In 1985, Plaintiff purchased a home health care agency known as Valley Home Health. At that time, Valley Home Health provided visiting nursing and home health aide services. Following the purchase, Plaintiff was the individual in charge of Valley Home Health.

Valley Home Health declared bankruptcy within six (6) months after Plaintiff's acquisition of the company. Valley Home Heath reorganized and, following bankruptcy proceedings, Plaintiff continued to operate the company.

In 1991, In Home Health, Inc. ("In Home Health") purchased Valley Home Health. In Home Health provided other product lines not previously provided by Valley Home Health and those new product lines were added to Plaintiff's portfolio of responsibilities. Specifically, In Home Health added services in the areas of hospice services, pharmacy, and private duty nursing. Following the acquisition of Valley Home Health by In Home Health, Plaintiff continued to have day-to-day responsibility for operating In Home Health in the Pittsburgh region. Plaintiff reported to Lisa Weber, Vice President of Operations for In Home Health. Ms. Weber remained Plaintiff's supervisor until shortly after In Home Health was purchased by Manor Care.

Near the end of 2000, Manor Care purchased In Home Health and began operating the agency under the name of Heartland Home Healthcare and Hospice ("Heartland"). At that time, Plaintiff's job title was Director of Operations and, later, Administrator. Plaintiff had overall day-to-day responsibility for Heartland's operations in the Pittsburgh market. Manor Care's company practice mandated that each business unit have a separate administrator. As such, over the next two (2) years, Heartland separated the hospice division from Plaintiff's responsibilities and hired Janet Diehl as the Director of the hospice division. Heartland also established a sales division in the Pittsburgh market, which it placed under the control of Bill Eder, and, later, Gary Geis.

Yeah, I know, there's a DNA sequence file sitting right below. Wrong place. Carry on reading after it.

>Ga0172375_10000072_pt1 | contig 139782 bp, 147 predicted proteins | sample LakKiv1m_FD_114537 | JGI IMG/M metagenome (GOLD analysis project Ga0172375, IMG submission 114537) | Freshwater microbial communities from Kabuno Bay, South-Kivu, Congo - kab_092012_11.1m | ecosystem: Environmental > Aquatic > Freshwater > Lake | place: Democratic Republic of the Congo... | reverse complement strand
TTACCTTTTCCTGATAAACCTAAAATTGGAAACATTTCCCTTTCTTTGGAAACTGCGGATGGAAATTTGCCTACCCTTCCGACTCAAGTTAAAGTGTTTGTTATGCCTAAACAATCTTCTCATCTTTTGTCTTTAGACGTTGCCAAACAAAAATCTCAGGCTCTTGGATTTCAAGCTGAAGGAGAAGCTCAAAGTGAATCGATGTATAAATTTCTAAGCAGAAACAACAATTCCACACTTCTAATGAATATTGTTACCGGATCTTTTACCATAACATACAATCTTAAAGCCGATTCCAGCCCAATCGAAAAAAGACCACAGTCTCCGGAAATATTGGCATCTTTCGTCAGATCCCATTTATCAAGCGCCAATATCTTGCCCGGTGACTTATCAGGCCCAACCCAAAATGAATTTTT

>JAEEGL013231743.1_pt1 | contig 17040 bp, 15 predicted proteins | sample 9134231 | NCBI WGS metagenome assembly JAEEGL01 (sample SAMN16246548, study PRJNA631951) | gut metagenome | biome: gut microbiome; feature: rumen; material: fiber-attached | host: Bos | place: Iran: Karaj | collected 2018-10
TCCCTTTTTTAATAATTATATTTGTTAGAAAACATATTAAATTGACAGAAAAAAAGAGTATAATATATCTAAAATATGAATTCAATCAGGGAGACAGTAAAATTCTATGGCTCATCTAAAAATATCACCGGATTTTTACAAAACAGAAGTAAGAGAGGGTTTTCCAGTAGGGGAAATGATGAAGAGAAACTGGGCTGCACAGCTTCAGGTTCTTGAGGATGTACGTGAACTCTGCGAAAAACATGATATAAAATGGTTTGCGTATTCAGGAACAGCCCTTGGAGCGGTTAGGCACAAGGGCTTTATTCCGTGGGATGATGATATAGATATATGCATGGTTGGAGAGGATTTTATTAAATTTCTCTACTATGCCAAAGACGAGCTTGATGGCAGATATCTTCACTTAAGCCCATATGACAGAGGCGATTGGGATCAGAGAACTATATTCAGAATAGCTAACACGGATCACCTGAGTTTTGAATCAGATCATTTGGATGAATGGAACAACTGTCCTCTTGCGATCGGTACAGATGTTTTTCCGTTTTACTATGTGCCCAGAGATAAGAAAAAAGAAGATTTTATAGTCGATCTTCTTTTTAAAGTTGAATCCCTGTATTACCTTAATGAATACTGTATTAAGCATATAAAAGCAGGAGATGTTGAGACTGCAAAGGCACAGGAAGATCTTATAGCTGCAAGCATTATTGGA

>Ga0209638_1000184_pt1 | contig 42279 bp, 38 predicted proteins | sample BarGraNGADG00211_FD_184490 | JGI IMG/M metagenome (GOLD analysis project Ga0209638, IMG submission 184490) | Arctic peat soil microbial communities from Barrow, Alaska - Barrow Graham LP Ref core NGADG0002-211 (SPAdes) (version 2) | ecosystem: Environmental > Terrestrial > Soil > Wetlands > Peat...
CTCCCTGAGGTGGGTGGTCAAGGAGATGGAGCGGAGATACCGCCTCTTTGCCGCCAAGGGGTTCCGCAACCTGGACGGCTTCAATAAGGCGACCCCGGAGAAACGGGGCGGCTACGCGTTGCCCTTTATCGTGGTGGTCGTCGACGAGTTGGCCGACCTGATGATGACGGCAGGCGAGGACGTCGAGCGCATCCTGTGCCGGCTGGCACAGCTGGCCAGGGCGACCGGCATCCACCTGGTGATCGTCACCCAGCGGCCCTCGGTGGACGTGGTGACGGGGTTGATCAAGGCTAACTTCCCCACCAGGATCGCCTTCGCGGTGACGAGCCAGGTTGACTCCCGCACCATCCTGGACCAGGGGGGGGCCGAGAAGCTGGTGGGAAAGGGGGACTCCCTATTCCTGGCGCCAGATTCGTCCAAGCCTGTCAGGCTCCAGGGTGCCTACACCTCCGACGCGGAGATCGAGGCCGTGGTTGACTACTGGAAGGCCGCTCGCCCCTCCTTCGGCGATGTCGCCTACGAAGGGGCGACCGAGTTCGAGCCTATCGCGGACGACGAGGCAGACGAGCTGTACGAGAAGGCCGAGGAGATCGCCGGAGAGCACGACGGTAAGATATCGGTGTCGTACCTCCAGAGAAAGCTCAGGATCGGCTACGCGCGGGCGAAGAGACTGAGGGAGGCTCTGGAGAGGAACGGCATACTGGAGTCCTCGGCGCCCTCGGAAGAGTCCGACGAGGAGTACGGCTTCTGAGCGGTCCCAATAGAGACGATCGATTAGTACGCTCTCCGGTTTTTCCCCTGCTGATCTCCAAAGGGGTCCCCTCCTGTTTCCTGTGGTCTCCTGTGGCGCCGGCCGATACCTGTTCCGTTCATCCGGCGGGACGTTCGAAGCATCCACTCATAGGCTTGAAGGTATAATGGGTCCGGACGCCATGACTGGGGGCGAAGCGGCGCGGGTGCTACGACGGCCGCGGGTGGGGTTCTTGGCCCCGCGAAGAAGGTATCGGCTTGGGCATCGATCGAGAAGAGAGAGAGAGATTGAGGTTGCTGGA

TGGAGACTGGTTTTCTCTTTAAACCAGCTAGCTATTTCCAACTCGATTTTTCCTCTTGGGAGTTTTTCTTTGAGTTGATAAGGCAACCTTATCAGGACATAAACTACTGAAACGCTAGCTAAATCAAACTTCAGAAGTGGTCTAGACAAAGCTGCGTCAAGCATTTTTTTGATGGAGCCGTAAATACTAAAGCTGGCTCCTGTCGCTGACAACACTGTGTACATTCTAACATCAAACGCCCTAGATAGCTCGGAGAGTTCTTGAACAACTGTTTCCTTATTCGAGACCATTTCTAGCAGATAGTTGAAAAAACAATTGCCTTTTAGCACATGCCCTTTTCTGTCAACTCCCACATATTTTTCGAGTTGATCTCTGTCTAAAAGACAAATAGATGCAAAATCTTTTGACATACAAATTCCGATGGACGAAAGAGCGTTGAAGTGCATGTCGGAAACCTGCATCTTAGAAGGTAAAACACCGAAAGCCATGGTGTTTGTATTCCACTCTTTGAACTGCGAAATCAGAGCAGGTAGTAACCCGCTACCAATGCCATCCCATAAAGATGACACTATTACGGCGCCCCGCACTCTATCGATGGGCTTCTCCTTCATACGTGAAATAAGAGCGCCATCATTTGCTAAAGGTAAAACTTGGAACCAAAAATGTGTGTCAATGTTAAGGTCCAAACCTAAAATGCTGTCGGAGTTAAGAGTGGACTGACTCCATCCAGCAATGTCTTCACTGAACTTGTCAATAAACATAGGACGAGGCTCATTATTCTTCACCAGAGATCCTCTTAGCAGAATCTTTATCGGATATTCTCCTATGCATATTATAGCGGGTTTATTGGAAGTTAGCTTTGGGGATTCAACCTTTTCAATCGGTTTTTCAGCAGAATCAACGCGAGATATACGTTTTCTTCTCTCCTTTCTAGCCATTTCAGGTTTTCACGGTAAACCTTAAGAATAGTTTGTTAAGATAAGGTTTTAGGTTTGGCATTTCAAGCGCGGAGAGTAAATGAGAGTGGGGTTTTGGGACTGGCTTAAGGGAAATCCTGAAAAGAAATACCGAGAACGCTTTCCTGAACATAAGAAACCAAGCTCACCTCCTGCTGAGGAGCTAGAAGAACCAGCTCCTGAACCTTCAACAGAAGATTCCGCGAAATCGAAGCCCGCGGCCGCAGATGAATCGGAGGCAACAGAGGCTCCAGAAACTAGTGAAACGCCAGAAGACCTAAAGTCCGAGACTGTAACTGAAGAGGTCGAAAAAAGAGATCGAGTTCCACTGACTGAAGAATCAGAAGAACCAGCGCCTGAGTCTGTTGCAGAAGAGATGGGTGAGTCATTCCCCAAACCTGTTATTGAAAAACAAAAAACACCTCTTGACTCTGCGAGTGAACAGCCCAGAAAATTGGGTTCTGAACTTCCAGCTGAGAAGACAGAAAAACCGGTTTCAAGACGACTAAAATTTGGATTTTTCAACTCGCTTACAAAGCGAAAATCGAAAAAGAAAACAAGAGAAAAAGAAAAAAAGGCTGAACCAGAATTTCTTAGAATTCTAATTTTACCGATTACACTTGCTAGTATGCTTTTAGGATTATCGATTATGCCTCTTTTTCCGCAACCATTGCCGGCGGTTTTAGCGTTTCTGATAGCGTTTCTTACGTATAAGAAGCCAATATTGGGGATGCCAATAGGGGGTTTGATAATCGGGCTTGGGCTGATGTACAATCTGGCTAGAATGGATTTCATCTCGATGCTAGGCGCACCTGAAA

Shortly after Manor Care purchased In Home Health, Deborah McMonagle ("McMonagle") became Plaintiff's supervisor and remained so until Plaintiff's employment was terminated in March 2003. Plaintiff retained responsibility over Heartland's home care division in the Pittsburgh market. The services provided by the home care division included: Medicare home nursing care; medicare home health aide services; physical, occupation and speech therapy; and social services provided by social workers.